Athletes build community within WKU, Bowling Green

Kayla Boyd

Sometimes, just one sport isn’t enough.

This is the case for Lexington sophomore Eric Ebner and Evansville sophomore Nick Yates, foundation of WKU’s Triathlon Club. Ebner currently serves as club president and Yates served as president last year.

Both members joined during their freshman year and Ebner said they have revitalized the Triathlon Club in a matter of semesters. The club currently has 22 active members, a number that far exceeds any other year.

For those who don’t know, a Triathlon is a race in which participants swim, bike and run. On the college level, most of the competitive races are called sprint triathlons, usually consisting of a 750 meter swim, 20 mile bike ride and a five kilometer run performed in that order.

While this may seem overwhelming, Ebner and Yates are quick to assure that it isn’t meant to be intimidating.

Members of this no-cut team train every Thursday at the natatorium in the

Preston Center and every Sunday they bike. Running is a separate entity.

“We have everyone run on their own time,” Ebner said. “Everyone runs at their own intensity and at their own pace.”

Yates said that even though people run at their own pace, they tend to get in sync with other members of the club.

“Some people do run together,” Yates said. “Over time, people find the group that runs at their pace and they can have training partners.”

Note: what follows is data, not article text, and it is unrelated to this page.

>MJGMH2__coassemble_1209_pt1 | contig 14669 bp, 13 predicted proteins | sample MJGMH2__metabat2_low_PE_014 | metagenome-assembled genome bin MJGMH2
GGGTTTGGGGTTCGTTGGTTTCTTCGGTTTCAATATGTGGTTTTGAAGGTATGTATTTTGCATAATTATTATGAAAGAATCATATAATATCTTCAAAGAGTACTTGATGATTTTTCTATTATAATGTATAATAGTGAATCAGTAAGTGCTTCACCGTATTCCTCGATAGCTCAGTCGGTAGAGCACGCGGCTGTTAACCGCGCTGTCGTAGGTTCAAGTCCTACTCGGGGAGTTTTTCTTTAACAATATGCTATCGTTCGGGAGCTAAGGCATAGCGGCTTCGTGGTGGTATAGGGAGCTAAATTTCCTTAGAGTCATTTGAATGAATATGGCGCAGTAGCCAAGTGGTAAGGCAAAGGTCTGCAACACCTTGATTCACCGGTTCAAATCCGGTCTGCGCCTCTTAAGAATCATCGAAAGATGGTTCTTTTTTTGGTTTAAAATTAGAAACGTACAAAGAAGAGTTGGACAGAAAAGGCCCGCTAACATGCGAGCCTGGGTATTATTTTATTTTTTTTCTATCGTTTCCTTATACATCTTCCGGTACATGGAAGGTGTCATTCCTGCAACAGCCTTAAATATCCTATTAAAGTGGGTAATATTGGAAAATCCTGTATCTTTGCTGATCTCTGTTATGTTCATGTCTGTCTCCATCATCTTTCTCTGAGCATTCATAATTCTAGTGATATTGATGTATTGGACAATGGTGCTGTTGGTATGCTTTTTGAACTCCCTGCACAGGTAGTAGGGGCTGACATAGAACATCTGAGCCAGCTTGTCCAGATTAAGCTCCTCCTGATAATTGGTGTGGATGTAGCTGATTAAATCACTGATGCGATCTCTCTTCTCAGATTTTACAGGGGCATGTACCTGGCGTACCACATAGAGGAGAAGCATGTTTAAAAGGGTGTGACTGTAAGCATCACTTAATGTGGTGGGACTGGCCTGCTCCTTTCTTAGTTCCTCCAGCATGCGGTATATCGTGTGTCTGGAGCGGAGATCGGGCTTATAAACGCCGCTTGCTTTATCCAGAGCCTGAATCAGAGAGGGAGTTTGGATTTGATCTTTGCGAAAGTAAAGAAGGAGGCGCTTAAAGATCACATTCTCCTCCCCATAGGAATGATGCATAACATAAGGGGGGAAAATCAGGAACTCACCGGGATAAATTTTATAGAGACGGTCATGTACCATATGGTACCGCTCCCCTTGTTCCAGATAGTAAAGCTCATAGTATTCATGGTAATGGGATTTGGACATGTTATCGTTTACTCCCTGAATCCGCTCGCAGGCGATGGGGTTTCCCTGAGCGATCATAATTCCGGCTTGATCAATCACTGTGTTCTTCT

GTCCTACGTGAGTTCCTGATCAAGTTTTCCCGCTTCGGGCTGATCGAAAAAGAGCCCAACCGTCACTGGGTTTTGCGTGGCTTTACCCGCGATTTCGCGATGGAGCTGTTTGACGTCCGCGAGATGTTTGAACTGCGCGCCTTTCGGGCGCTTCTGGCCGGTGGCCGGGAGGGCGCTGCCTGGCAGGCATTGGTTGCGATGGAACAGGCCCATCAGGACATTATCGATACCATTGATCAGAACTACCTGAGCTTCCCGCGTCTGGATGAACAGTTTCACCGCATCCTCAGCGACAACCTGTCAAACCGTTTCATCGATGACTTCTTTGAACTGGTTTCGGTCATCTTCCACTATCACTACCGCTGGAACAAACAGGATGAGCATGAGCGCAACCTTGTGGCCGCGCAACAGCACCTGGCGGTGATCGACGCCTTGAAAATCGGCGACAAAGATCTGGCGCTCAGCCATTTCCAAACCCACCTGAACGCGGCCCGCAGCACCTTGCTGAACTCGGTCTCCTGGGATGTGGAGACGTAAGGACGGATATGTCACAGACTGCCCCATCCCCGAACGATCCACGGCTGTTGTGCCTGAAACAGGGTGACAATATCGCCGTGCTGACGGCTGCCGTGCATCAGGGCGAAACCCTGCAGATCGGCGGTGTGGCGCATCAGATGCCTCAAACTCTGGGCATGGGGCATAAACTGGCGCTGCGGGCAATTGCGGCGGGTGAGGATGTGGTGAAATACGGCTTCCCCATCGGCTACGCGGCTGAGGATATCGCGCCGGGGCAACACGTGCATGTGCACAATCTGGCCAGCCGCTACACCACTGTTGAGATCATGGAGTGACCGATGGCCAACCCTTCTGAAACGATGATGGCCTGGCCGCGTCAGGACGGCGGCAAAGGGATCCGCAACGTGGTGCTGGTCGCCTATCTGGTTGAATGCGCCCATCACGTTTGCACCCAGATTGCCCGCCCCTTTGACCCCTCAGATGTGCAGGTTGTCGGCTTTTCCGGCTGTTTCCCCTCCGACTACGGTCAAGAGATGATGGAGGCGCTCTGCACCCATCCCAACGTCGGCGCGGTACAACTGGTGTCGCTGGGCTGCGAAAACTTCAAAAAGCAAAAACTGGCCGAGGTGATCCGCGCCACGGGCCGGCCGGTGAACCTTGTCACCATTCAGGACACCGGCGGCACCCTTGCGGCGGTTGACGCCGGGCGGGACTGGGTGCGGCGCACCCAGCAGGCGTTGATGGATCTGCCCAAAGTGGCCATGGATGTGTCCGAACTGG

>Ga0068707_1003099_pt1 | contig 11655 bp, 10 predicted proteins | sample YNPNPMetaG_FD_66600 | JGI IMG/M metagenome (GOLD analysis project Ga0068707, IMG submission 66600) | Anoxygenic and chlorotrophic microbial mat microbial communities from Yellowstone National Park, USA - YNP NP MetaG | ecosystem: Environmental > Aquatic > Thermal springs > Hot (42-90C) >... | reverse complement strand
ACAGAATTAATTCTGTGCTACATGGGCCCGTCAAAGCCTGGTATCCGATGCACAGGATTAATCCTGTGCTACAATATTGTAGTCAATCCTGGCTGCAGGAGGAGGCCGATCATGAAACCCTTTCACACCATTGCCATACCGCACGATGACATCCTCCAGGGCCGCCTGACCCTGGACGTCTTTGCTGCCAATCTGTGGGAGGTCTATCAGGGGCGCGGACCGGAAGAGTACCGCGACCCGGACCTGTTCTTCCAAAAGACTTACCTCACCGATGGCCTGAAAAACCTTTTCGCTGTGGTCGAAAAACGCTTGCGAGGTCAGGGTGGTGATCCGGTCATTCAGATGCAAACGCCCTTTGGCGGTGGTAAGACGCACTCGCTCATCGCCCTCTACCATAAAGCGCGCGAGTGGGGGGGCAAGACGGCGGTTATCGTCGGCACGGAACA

Instead of simply fundraising to help members with fees, the group spreads awareness of their existence by way of community service.

“The problem with fundraisers is here on campus so many people do fundraisers, it’s really difficult to compete locally for money,” Yates said. “What we’ve been doing instead of fundraisers has been spent on volunteer service and giving back to the community in order to get our name out there.”

Ebner said members of the club rode their bikes up and down designated roads last November during the Total Fitness Connection Mini Marathon for six hours, guiding runners to make sure they stayed on the track.

A lot of the members have just entered the triathlon community, but quite a few have long-term previous experience.

“We have a decent-sized member base who were involved in triathlons far before they ever even heard of the club,” Yates said. “We’re able to take our knowledge and really share with the new members. We’re able to take the knowledge we share and see the new members use it to be able to attain their goals.”

Their main focus right now isn’t coming in first, they said.

“We don’t look at races in terms of winning,” Ebner said. “There are so many new members, for the most part it’s just having people satisfied with finishing with the times that they have.”

So what’s the motivation behind what some might refer to as madness?

“The sport really makes you appreciate others,” Yates said. “A lot of people say because it’s not a team sport, it’s very selfish. I would actually have to say that it’s entirely opposite.”

Yates believes that the competitors want to make each other better athletes, which is something you don’t find in other sports.

“With triathlon, it’s just a community of people who love to help each other, want to build it up and want to see somebody else succeed,” Yates explained. “Even if it means beating them. And that’s just something you don’t find anywhere else.”